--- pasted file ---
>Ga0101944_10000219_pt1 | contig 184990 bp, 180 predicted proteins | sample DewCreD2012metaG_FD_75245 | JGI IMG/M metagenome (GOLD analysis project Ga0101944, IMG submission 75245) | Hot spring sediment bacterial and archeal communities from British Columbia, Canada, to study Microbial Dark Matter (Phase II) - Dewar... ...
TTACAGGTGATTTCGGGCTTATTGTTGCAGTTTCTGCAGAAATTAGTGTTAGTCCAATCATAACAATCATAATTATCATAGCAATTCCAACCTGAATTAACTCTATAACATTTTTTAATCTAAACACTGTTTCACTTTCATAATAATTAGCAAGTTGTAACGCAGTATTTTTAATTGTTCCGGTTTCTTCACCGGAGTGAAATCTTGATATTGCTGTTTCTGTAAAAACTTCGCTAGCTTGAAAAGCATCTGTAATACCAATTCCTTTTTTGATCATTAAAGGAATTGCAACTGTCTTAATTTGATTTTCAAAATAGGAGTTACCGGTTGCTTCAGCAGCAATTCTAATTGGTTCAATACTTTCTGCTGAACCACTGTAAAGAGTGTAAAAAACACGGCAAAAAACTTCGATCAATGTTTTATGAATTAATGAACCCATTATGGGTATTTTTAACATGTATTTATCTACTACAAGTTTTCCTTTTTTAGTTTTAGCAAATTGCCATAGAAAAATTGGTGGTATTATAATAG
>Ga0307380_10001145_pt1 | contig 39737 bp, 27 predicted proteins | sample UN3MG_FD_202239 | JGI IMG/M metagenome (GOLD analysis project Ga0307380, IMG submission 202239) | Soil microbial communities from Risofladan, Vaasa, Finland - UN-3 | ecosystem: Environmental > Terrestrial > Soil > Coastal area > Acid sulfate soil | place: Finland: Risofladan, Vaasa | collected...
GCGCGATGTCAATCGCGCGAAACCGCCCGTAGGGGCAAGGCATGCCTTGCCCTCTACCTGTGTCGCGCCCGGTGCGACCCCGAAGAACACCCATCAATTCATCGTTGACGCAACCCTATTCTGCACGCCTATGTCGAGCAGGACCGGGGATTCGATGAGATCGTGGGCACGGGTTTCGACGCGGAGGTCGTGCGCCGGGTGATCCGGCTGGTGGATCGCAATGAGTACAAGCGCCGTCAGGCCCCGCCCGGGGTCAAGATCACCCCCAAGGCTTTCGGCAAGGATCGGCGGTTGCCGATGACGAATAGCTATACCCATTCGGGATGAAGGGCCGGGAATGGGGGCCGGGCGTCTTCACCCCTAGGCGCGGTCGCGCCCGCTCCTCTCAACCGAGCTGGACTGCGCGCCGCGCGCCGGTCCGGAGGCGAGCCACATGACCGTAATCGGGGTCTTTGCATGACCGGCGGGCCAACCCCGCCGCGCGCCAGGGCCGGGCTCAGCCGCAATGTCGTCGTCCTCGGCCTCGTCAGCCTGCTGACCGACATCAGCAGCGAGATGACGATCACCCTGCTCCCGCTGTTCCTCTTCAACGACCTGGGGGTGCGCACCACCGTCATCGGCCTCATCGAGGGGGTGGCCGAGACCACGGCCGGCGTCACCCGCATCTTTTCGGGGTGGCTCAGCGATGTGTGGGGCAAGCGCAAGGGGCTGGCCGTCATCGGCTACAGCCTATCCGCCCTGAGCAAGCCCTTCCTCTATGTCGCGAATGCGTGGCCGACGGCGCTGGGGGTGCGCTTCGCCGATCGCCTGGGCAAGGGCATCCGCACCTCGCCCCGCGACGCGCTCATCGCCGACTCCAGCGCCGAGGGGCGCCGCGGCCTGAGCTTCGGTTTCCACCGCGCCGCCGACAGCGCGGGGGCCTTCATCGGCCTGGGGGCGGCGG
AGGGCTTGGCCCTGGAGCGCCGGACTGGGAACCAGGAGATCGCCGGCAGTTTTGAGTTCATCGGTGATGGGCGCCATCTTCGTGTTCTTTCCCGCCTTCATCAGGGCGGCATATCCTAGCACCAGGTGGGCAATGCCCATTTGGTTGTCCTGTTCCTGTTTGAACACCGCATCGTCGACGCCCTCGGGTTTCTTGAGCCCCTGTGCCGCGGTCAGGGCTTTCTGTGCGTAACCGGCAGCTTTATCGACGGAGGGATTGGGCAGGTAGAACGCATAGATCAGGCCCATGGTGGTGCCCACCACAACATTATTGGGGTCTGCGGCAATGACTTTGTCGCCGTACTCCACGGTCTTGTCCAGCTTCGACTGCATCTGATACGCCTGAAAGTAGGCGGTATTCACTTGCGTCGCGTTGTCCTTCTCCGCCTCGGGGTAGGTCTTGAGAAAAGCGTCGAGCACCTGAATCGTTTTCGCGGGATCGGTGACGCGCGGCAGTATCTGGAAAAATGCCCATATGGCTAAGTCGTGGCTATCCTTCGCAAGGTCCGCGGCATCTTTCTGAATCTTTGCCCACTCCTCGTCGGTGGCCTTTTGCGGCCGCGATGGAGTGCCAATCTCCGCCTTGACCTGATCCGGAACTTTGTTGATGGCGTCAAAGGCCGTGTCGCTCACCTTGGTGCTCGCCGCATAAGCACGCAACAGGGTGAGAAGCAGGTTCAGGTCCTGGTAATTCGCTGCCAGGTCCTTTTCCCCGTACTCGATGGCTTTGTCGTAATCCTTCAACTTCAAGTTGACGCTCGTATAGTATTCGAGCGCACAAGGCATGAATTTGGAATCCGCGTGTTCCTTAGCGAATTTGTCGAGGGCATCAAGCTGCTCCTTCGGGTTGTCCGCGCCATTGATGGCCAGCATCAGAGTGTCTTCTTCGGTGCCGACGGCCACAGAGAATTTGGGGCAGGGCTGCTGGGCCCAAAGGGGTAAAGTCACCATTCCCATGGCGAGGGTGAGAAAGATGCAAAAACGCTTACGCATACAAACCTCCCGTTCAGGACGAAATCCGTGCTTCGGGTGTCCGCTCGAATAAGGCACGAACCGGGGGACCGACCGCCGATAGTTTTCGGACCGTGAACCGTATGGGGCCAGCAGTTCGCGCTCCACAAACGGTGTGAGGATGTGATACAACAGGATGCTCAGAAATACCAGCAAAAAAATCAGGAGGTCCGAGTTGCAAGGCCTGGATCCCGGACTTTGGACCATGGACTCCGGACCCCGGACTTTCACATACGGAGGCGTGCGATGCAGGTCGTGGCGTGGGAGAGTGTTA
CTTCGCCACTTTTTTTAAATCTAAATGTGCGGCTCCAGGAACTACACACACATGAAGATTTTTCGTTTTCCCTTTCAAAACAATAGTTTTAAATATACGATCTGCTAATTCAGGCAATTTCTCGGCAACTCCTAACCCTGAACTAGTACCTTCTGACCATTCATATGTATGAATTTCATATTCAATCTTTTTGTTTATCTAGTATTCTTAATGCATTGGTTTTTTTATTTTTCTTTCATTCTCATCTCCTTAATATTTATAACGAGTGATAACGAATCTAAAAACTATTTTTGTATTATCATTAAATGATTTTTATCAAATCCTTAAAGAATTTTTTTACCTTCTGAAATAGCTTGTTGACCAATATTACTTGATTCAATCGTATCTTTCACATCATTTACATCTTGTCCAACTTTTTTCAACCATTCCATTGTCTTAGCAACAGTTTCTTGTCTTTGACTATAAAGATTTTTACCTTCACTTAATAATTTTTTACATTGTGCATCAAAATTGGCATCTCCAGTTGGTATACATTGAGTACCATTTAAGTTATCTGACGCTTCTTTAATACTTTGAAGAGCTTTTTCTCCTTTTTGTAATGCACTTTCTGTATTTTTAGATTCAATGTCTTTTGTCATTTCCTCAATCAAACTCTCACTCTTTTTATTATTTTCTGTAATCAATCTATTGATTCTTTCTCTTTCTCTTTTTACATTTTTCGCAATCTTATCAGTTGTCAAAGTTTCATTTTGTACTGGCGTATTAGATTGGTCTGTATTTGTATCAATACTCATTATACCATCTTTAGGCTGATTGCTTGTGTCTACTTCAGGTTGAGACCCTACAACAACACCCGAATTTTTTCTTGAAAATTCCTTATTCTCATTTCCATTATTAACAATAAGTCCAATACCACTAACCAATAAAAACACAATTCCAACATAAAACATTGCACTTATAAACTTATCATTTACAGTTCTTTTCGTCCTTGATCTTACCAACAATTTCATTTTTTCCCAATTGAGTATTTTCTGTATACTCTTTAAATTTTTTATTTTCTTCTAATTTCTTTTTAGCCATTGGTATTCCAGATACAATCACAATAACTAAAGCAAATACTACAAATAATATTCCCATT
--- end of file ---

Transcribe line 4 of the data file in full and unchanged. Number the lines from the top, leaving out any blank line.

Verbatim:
GCGCGATGTCAATCGCGCGAAACCGCCCGTAGGGGCAAGGCATGCCTTGCCCTCTACCTGTGTCGCGCCCGGTGCGACCCCGAAGAACACCCATCAATTCATCGTTGACGCAACCCTATTCTGCACGCCTATGTCGAGCAGGACCGGGGATTCGATGAGATCGTGGGCACGGGTTTCGACGCGGAGGTCGTGCGCCGGGTGATCCGGCTGGTGGATCGCAATGAGTACAAGCGCCGTCAGGCCCCGCCCGGGGTCAAGATCACCCCCAAGGCTTTCGGCAAGGATCGGCGGTTGCCGATGACGAATAGCTATACCCATTCGGGATGAAGGGCCGGGAATGGGGGCCGGGCGTCTTCACCCCTAGGCGCGGTCGCGCCCGCTCCTCTCAACCGAGCTGGACTGCGCGCCGCGCGCCGGTCCGGAGGCGAGCCACATGACCGTAATCGGGGTCTTTGCATGACCGGCGGGCCAACCCCGCCGCGCGCCAGGGCCGGGCTCAGCCGCAATGTCGTCGTCCTCGGCCTCGTCAGCCTGCTGACCGACATCAGCAGCGAGATGACGATCACCCTGCTCCCGCTGTTCCTCTTCAACGACCTGGGGGTGCGCACCACCGTCATCGGCCTCATCGAGGGGGTGGCCGAGACCACGGCCGGCGTCACCCGCATCTTTTCGGGGTGGCTCAGCGATGTGTGGGGCAAGCGCAAGGGGCTGGCCGTCATCGGCTACAGCCTATCCGCCCTGAGCAAGCCCTTCCTCTATGTCGCGAATGCGTGGCCGACGGCGCTGGGGGTGCGCTTCGCCGATCGCCTGGGCAAGGGCATCCGCACCTCGCCCCGCGACGCGCTCATCGCCGACTCCAGCGCCGAGGGGCGCCGCGGCCTGAGCTTCGGTTTCCACCGCGCCGCCGACAGCGCGGGGGCCTTCATCGGCCTGGGGGCGGCGG